North Carolina State University

Related Birds Articles:

Diving birds follow each other when fishing
Diving seabirds watch each other to work out when to dive, new research shows.
Why do birds migrate at night?
Researchers found migratory birds maximize how much light they get from their environment, so they can migrate even at night. 
How can robots land like birds?
Birds can perch on a wide variety of surfaces, thick or thin, rough or slick.
Is wildfire management 'for the birds?'
Spotted owl populations are in decline all along the West Coast, and as climate change increases the risk of large and destructive wildfires in the region, these iconic animals face the real threat of losing even more of their forest habitat.
Feathers came first, then birds
New research, led by the University of Bristol, suggests that feathers arose 100 million years before birds -- changing how we look at dinosaurs, birds, and pterosaurs, the flying reptiles.
First birds: Archaeopteryx gets company
Researchers at Ludwig-Maximilians-Universitaet (LMU) in Munich describe a hitherto unknown bird from the late Jurassic period.
Are coffee farms for the birds? Yes and no
Through painstaking banding of individual birds, Sekercioglu asked whether the expansion of coffee plantations is reducing tropical bird biodiversity.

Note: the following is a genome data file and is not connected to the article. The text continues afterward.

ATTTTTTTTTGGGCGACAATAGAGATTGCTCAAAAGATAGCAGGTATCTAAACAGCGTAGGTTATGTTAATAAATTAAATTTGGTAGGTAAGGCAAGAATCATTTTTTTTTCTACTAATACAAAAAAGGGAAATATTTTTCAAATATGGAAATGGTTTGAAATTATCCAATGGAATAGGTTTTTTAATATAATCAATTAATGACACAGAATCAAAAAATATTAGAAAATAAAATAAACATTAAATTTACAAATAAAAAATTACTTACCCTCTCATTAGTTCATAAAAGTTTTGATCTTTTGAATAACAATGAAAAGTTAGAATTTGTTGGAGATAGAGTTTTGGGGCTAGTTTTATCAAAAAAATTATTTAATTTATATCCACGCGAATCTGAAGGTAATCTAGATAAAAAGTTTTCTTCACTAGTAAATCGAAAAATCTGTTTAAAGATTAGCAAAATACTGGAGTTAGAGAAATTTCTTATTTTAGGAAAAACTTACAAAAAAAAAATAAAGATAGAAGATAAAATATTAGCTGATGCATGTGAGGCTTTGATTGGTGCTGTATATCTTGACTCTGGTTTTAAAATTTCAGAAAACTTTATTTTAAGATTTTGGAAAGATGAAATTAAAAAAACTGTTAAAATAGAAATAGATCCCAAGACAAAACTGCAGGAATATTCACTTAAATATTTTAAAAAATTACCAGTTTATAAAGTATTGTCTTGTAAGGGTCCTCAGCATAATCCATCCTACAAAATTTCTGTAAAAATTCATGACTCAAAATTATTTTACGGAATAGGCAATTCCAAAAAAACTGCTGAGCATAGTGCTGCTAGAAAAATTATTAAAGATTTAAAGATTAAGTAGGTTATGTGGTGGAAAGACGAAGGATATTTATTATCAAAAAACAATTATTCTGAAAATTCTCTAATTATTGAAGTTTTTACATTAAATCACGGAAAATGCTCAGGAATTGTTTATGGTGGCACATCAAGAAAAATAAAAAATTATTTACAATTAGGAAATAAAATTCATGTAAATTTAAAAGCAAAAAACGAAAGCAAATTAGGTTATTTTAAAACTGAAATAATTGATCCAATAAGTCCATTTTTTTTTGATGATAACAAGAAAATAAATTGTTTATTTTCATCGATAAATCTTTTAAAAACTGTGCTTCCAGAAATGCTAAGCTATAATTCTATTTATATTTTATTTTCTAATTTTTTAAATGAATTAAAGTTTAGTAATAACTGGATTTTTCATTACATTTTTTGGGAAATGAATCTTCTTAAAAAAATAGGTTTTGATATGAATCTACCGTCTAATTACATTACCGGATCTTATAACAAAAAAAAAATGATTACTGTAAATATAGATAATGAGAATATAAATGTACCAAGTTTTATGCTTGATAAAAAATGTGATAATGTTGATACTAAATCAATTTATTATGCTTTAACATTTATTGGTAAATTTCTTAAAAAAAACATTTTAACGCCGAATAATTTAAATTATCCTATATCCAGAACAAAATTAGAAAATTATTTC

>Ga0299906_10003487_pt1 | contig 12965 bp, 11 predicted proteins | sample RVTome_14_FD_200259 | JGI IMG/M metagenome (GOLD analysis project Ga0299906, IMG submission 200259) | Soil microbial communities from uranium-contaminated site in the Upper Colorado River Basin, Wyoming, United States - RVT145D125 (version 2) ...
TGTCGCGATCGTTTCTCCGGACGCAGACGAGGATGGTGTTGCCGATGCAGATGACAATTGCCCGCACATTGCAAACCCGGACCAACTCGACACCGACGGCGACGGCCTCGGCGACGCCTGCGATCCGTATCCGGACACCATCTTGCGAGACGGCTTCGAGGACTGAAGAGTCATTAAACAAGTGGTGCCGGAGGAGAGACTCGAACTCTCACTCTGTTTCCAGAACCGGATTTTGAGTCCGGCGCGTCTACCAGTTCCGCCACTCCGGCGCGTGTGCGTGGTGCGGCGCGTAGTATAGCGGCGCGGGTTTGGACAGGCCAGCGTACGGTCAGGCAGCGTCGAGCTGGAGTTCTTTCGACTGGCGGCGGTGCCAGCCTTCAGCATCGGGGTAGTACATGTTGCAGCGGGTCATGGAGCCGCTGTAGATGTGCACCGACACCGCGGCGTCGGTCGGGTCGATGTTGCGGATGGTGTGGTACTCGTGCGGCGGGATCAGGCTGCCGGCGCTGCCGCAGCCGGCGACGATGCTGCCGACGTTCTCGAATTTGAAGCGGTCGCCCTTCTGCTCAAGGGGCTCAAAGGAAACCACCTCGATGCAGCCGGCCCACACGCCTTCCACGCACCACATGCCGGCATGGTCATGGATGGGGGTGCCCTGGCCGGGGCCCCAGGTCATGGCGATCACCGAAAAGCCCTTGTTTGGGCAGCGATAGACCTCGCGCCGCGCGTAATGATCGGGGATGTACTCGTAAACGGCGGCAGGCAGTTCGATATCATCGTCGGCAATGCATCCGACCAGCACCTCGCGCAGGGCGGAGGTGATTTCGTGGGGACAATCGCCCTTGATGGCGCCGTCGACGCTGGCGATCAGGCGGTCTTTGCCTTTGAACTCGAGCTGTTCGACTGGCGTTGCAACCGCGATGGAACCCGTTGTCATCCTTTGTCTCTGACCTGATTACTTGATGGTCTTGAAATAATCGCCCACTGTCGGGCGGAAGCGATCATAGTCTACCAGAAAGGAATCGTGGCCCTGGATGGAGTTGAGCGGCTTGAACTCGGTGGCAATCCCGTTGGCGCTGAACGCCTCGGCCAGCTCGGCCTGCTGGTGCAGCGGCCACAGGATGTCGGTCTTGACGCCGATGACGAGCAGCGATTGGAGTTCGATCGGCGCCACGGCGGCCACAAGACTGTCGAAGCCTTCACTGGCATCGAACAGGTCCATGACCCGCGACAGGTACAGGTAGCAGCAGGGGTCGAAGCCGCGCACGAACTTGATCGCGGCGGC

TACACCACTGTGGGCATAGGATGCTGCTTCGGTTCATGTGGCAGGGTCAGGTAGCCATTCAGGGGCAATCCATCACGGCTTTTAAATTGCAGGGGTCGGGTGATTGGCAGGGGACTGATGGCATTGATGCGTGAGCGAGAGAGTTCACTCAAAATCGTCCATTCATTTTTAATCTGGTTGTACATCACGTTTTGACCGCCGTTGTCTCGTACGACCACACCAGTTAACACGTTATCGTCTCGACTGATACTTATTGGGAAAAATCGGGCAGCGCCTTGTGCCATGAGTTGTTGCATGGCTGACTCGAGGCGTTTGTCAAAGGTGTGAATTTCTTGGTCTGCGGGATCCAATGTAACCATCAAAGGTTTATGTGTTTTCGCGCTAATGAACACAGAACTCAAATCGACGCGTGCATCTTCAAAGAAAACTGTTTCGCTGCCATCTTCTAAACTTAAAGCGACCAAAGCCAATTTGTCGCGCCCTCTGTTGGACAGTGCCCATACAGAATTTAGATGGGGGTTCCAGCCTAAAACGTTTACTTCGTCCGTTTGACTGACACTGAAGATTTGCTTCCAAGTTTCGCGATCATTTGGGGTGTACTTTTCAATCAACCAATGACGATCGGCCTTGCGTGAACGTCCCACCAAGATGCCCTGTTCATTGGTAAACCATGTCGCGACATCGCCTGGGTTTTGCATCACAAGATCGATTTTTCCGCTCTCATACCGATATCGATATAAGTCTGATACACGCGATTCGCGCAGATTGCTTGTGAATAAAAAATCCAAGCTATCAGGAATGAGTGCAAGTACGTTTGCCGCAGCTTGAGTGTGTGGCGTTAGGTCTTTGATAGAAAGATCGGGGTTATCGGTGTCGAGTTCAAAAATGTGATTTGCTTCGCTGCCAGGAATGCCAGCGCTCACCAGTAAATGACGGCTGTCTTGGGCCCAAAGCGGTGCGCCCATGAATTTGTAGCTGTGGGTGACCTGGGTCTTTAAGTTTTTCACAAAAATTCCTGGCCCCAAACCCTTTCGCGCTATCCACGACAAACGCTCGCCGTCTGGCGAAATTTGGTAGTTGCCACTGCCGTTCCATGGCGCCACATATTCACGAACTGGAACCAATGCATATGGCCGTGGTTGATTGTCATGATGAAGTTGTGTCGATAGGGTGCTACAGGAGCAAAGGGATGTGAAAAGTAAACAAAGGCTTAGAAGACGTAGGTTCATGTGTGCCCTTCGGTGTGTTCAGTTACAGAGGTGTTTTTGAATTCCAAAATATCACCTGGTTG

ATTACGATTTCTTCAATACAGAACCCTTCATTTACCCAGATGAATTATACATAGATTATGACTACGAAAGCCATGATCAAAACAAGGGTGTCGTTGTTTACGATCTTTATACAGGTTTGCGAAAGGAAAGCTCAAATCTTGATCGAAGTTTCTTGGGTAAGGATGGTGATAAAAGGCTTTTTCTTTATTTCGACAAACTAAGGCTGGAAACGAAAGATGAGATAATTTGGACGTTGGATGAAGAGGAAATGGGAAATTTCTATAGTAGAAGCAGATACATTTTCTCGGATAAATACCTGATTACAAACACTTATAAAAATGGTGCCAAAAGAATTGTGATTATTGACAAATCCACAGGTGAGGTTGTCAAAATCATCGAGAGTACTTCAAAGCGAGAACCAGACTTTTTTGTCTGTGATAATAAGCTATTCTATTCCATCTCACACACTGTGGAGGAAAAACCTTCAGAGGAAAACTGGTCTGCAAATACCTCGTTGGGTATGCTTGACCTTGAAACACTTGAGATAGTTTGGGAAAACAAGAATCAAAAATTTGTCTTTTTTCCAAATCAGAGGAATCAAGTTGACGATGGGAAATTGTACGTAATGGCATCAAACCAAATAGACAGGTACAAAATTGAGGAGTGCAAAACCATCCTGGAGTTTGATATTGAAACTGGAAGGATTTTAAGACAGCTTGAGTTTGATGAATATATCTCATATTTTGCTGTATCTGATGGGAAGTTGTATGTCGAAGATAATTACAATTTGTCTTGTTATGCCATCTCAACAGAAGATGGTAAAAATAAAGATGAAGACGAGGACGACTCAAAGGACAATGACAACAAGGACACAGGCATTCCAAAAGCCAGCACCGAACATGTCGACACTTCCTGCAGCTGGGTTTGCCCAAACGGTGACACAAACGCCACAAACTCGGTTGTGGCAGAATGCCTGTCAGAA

Birds bug out over coffee
New research conducted by the University of Delaware has found that birds are as picky as coffee snobs when it comes to the trees they'll migrate to for a summer habitat.
Speciation: Birds of a feather...
Carrion crows and hooded crows are almost indistinguishable genetically, and hybrid offspring are fertile.
How much rainforest do birds need?
Researchers of the Department of Conservation Biology at the University of Göttingen have carried out research in Southwest Cameroon to assess which proportion of forest would be necessary in order to provide sufficient habitat for rainforest bird species.
More Birds News and Birds Current Events

Best Science Podcasts 2019

We have hand picked the best science podcasts for 2019. Sit back and enjoy new science podcasts updated daily from your favorite science news services and scientists.
Now Playing: TED Radio Hour

Rethinking Anger
Anger is universal and complex: it can be quiet, festering, justified, vengeful, and destructive. This hour, TED speakers explore the many sides of anger, why we need it, and who's allowed to feel it. Guests include psychologists Ryan Martin and Russell Kolts, writer Soraya Chemaly, former talk radio host Lisa Fritsch, and business professor Dan Moshavi.
Now Playing: Science for the People

#538 Nobels and Astrophysics
This week we start with this year's physics Nobel Prize awarded to Jim Peebles, Michel Mayor, and Didier Queloz and finish with a discussion of the Nobel Prizes as a way to award and highlight important science. Are they still relevant? When science breakthroughs are built on the backs of hundreds -- and sometimes thousands -- of people's hard work, how do you pick just three to highlight? Join host Rachelle Saunders and astrophysicist, author, and science communicator Ethan Siegel for their chat about astrophysics and Nobel Prizes.